Zombie Makers: True Stories of Nature's Undead

by Rebecca L Johnson (Author)

Zombie Makers: True Stories of Nature's Undead

Are zombies real? As far as we know, dead people do not come back to life and start walking around, looking for trouble. But there are things that can take over the bodies and brains of innocent creatures, turning them into senseless slaves. Meet nature's zombie makers--including a fly-enslaving fungus, a suicide worm, and a cockroach-taming wasp--and their victims.


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School Library Journal

Starred Review

Gr 5-8--Ratchet up your ick-factor and practice your eeyuw's because Johnson's researched text will reveal enough details to cause squeamish (or highly imaginative) readers to quail. Hairworms that cause crickets to commit suicide; jewel wasps that turn cockroaches into walking pantries for their larvae; and a fungus that drives its ant host to find the perfect launch for its sporing body are just a few of the "zombie-makers" Johnson introduces. The readable text is based on telephone calls and emails with scientists in the field as well as the published articles listed in the bibliography. The author is careful to include a "Science Behind the Story" explanation for each of the featured parasites, quoting the research scientist whenever possible. Color photos reinforce the ickiness, as do splotches of red, green, and black creeping across the pages like patches of mold. Readers needing a more personal jolt may prefer Nicola Davies's more gentle (but still nicely gross) What's Eating You?: Parasites-The Inside Story (Candlewick, 2007) or Brian Ward's more prosaic Microscopic Life in the Home (Smart Apple Media, 2004). Scientific in its approach, this slender book gives children a look at scientific research in real time, and also shows how little we truly know in a less-than-lovely field.--Patricia Manning, formerly at Eastchester Public Library, NY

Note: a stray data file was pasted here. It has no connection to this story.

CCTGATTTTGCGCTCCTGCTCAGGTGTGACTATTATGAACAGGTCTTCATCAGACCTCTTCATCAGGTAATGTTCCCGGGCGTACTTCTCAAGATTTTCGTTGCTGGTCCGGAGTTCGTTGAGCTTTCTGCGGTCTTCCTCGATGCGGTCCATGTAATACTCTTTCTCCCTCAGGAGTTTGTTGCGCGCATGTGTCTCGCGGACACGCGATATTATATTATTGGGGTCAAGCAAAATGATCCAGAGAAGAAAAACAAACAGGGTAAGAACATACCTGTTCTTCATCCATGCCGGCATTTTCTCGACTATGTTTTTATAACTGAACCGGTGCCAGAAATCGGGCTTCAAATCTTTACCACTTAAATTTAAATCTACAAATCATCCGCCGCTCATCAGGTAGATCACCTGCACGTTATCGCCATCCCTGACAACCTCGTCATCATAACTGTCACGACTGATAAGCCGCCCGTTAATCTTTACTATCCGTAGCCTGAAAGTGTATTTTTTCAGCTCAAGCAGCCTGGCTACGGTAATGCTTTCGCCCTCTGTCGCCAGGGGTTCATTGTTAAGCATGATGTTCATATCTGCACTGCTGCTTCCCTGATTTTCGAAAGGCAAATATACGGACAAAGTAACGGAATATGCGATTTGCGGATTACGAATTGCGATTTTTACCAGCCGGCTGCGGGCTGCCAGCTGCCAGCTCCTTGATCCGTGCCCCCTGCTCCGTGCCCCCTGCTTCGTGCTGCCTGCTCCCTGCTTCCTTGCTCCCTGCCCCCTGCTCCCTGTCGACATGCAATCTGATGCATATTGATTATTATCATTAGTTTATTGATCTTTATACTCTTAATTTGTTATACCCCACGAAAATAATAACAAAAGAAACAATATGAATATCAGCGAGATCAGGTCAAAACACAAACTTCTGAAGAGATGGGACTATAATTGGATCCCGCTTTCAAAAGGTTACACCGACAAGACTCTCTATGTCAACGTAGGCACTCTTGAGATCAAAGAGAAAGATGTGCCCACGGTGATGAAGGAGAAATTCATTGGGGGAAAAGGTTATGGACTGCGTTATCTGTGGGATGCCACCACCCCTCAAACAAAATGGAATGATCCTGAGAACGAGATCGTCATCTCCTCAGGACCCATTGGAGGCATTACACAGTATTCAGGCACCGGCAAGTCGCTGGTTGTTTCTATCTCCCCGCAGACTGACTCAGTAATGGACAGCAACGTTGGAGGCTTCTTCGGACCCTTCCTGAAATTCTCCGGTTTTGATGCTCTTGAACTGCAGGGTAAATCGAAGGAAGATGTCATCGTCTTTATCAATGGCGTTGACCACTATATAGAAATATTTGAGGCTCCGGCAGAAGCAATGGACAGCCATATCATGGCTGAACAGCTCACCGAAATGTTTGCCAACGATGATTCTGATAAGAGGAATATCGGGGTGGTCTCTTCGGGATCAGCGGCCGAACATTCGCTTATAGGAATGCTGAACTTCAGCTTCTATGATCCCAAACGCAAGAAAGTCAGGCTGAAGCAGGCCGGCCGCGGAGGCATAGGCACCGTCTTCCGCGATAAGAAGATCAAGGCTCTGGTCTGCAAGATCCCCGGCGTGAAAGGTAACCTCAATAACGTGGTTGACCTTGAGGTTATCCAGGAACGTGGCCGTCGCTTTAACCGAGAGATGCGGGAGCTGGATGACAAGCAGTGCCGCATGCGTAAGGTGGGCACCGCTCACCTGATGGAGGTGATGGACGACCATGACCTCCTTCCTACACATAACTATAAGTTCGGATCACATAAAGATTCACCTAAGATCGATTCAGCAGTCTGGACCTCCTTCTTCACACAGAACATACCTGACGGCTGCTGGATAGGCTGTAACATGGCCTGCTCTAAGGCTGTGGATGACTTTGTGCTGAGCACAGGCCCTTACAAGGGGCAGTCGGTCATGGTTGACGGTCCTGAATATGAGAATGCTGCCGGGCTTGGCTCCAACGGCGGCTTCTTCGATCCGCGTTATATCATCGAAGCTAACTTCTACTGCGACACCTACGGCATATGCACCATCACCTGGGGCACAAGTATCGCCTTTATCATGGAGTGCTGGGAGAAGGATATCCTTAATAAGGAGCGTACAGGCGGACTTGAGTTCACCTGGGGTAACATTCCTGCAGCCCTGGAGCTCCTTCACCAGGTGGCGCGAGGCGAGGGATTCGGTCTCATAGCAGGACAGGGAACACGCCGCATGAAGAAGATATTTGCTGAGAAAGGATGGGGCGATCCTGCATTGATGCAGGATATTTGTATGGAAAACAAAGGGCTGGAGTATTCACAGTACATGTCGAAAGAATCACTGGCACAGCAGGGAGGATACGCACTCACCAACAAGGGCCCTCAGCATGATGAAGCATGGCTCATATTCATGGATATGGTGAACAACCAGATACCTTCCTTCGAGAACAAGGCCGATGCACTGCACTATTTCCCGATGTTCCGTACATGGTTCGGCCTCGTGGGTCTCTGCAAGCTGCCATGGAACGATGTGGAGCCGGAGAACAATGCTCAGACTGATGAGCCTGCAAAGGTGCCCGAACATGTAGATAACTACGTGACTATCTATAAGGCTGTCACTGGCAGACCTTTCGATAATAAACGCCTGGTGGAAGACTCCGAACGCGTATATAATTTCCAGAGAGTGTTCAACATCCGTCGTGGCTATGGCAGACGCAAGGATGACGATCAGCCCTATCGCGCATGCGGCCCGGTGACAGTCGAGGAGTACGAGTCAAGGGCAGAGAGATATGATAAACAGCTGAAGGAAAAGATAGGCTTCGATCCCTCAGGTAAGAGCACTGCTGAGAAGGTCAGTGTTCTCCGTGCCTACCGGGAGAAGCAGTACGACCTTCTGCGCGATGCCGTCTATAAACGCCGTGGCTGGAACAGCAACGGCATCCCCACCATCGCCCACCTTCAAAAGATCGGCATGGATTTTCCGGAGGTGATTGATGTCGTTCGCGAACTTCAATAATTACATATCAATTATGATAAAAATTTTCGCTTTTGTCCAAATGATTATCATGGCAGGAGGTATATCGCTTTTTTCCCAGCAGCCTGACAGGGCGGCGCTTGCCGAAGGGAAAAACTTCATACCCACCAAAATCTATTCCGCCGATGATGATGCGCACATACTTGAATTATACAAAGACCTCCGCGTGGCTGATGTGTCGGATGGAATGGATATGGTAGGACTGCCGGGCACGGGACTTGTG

Copyright 2012 School Library Journal, LLC Used with permission.

Review quotes

"Ratchet up your ick-factor and practice your eeyuw's because Johnson's researched text will reveal enough details to cause squeamish (or highly imaginative) readers to quail. Hairworms that cause crickets to commit suicide; jewel wasps that turn cockroaches into walking pantries for their larvae; and a fungus that drives its ant host to find the perfect launch for its sporing body are just a few of the 'zombie-makers' Johnson introduces. The readable text is based on telephone calls and emails with scientists in the field as well as the published articles listed in the bibliography. The author is careful to include a 'Science Behind the Story' explanation for each of the featured parasites, quoting the research scientist whenever possible. Color photos reinforce the ickiness, as do splotches of red, green, and black creeping across the pages like patches of mold. Readers needing a more personal jolt may prefer Nicola Davies's more gentle (but still nicely gross) What's Eating You?: Parasite—The Inside Story (Candlewick, 2007) or Brian Ward's more prosaic Microscopic Life in the Home (Smart Apple Media, 2004). Scientific in its approach, this slender book gives children a look at scientific research in real time, and also shows how little we truly know in a less-than-lovely field." —starred, School Library Journal

—Journal
Classification
Non-fiction
ISBN-13
9780761386339
Lexile Measure
800L
Guided Reading Level
N/A
Publisher
Millbrook Press (Tm)
Publication date
August 20, 2012
Series
Junior Library Guild Selection
BISAC categories
JNF051150 - Juvenile Nonfiction | Science & Nature | Zoology
JNF016000 - Juvenile Nonfiction | Curiosities & Wonders
Library of Congress categories
Parasites
Host-parasite relationships
Society of Midland Authors Award
Finalist 2013 - 2013

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